The users of Kaggle were given a challenge in which they were asked to predict the effect that Christmas sales and stock-clearing sales would have on the sales of a number of different products. Candidates whose models showed the greatest consistency with the retailer’s actual data were sought after to fill open positions on the data science team at Walmart. One of the people who took part in the competition and afterwards found job at Walmart is Naveen Peddamail, whose observations I have integrated into this section. Naveen is currently employed by Walmart.
All new analysts are required to participate in Walmart’s Analytics Rotation Program for training. They gain an understanding of the numerous business uses of analytics by taking part in a rotation among the various analytical teams the organisation has.
According to Mandar Thakur, a senior recruiter for Walmart’s Information Systems Operation, who shared this information with me, “The Kaggle competition created a lot of interest in Walmart and our analytics group.” The most beneficial aspect was that it demonstrated how we are making strategic use of the data that Walmart creates and stores.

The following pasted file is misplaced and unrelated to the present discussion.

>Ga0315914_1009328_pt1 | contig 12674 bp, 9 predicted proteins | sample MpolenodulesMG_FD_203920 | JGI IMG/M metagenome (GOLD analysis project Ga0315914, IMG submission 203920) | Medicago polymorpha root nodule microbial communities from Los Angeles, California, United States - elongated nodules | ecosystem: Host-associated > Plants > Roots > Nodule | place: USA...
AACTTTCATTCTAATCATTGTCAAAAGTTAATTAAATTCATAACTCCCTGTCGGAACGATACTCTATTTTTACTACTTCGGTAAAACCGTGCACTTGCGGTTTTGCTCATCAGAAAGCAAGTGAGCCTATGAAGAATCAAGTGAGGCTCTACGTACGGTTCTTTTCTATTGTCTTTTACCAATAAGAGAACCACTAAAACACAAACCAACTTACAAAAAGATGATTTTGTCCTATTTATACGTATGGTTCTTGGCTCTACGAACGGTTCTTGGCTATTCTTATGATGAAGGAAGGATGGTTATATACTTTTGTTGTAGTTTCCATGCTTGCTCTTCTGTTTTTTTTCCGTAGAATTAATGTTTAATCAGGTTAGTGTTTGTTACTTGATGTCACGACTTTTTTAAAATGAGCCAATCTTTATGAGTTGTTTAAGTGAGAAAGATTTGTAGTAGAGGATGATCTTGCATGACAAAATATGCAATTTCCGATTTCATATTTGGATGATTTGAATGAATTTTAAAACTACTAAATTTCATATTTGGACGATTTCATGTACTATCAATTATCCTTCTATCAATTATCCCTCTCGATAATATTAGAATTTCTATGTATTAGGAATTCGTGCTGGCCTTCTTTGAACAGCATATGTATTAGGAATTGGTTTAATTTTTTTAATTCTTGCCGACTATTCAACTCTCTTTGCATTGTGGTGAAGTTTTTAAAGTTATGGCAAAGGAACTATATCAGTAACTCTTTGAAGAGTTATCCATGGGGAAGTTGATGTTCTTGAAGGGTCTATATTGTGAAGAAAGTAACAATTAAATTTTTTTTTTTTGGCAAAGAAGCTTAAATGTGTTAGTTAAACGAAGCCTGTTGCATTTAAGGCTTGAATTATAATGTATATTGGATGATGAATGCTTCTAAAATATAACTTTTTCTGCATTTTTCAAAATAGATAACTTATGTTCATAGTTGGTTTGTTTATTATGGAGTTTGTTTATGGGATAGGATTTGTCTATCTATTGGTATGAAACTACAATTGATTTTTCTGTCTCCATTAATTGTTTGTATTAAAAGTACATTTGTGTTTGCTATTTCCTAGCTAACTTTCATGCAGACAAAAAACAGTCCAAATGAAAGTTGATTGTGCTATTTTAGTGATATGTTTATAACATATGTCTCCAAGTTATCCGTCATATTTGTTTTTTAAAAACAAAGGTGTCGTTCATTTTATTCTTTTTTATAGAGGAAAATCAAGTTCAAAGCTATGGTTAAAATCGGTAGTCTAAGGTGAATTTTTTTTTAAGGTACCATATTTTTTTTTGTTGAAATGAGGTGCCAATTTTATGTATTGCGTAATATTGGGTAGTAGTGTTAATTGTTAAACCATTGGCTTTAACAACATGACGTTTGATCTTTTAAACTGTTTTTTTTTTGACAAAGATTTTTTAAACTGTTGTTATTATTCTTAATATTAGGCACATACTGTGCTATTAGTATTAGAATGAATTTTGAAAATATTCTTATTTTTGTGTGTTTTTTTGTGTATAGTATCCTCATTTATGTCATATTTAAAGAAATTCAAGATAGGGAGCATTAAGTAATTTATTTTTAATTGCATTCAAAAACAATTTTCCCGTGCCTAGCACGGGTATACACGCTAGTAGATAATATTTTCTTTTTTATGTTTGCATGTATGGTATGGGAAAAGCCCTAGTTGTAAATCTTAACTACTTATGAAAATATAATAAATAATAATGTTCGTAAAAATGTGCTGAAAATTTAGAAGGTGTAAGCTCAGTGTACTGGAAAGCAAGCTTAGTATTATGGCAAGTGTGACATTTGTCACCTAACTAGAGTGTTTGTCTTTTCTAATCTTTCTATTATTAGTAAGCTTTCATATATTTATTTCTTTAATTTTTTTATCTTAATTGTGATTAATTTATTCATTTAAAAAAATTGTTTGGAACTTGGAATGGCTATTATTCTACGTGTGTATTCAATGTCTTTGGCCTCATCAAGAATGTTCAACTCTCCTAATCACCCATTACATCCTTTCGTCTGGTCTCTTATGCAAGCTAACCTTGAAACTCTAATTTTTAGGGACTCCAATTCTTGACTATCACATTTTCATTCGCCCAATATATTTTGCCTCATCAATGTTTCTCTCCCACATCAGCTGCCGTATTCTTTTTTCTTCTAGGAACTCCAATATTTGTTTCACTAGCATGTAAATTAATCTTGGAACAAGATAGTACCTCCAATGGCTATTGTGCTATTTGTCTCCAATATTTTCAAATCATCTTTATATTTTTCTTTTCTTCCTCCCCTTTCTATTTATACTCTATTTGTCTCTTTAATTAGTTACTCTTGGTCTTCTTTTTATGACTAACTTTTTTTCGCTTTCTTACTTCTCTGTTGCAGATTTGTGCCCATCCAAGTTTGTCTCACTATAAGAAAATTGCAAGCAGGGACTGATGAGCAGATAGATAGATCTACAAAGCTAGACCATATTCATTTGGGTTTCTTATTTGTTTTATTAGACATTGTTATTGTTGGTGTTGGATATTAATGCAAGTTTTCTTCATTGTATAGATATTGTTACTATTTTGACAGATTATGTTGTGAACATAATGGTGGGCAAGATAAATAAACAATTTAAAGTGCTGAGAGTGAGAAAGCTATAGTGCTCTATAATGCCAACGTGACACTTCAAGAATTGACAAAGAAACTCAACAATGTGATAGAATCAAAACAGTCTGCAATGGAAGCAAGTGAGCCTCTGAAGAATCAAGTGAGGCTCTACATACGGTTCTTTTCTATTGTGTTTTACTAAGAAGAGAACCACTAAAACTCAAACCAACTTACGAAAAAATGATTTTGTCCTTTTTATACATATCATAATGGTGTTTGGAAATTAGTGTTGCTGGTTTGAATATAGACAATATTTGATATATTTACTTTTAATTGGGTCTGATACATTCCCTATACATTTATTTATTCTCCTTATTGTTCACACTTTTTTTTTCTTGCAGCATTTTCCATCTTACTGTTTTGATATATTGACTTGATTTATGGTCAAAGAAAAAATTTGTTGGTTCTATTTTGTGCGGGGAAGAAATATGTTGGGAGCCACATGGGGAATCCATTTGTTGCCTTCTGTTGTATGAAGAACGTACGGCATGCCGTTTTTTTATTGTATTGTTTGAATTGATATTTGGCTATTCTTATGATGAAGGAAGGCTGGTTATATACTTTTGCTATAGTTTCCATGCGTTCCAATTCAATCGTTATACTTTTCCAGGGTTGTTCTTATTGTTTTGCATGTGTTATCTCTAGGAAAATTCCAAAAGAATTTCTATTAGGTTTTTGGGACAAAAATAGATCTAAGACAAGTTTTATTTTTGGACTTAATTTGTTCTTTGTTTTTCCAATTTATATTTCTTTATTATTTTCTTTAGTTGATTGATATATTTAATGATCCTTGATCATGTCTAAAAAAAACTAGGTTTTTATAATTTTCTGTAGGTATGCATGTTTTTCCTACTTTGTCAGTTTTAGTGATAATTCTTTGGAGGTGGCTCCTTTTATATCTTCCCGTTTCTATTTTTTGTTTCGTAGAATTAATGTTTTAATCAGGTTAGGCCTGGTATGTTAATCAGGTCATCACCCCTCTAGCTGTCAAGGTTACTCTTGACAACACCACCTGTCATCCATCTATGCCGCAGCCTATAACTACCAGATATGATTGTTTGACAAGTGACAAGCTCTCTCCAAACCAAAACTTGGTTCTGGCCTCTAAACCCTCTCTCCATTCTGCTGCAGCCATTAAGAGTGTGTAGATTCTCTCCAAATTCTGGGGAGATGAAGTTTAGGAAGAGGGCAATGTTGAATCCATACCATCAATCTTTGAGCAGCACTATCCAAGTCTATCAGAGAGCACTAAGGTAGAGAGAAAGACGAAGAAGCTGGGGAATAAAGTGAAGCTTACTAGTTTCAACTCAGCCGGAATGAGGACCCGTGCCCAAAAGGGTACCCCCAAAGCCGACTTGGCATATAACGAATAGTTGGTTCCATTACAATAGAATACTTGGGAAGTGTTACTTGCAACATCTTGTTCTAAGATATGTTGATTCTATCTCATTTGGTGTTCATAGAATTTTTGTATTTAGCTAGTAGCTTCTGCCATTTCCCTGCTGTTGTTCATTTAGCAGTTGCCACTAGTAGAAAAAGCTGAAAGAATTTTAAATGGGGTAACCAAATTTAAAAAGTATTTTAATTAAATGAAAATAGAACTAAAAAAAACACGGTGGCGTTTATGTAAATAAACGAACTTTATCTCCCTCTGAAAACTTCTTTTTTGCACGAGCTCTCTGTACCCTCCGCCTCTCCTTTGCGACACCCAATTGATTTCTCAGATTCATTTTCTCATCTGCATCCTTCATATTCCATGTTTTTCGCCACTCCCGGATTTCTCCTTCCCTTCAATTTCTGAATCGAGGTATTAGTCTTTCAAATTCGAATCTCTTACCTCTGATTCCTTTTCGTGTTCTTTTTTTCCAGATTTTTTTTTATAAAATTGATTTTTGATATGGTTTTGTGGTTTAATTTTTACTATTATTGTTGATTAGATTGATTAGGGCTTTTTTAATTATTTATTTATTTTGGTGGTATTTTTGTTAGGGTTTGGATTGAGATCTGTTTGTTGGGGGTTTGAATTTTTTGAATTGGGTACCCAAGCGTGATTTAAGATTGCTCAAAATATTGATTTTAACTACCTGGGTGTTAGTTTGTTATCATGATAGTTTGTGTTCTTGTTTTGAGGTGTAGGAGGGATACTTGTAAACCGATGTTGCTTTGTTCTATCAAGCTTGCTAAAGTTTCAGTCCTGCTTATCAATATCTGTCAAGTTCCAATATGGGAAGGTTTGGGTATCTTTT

Conclusion and Takeaways
Supermarkets are complex creatures that are made up of a large number of distinct subsystems that all work together to function at high speeds and are subject to ongoing change. The fact that this is the case makes them an excellent candidate for the incorporation of big data analytics into their firm.
The degree of rivalry that exists between different companies is one of the most important determinants of how successful each one is. When it comes to data-driven initiatives such as loyalty and reward programmes, Walmart has always been one step ahead of the competition. By making a full commitment to the most recent developments in real-time, responsive analytics, Walmart has demonstrated their intention to maintain their position at the forefront of the retail industry.
Walmart has demonstrated that traditional brick-and-mortar retailers can reap just as many benefits from cutting-edge Big Data research as their more high-profile online competitors, such as Amazon and Alibaba. This is the case because to Walmart’s use of this technology.
It would appear that consumers, either out of habit or out of personal preference, are still willing to get in their cars and drive to shops rather than use the more convenient options that are available to them today. These options include online shopping, in-store pickup, and grocery delivery services. Which implies there is still plenty of opportunity in the market for innovative enterprises to improve efficiency and enhance the consumer experience, and those that do so will likely find significant success in the market.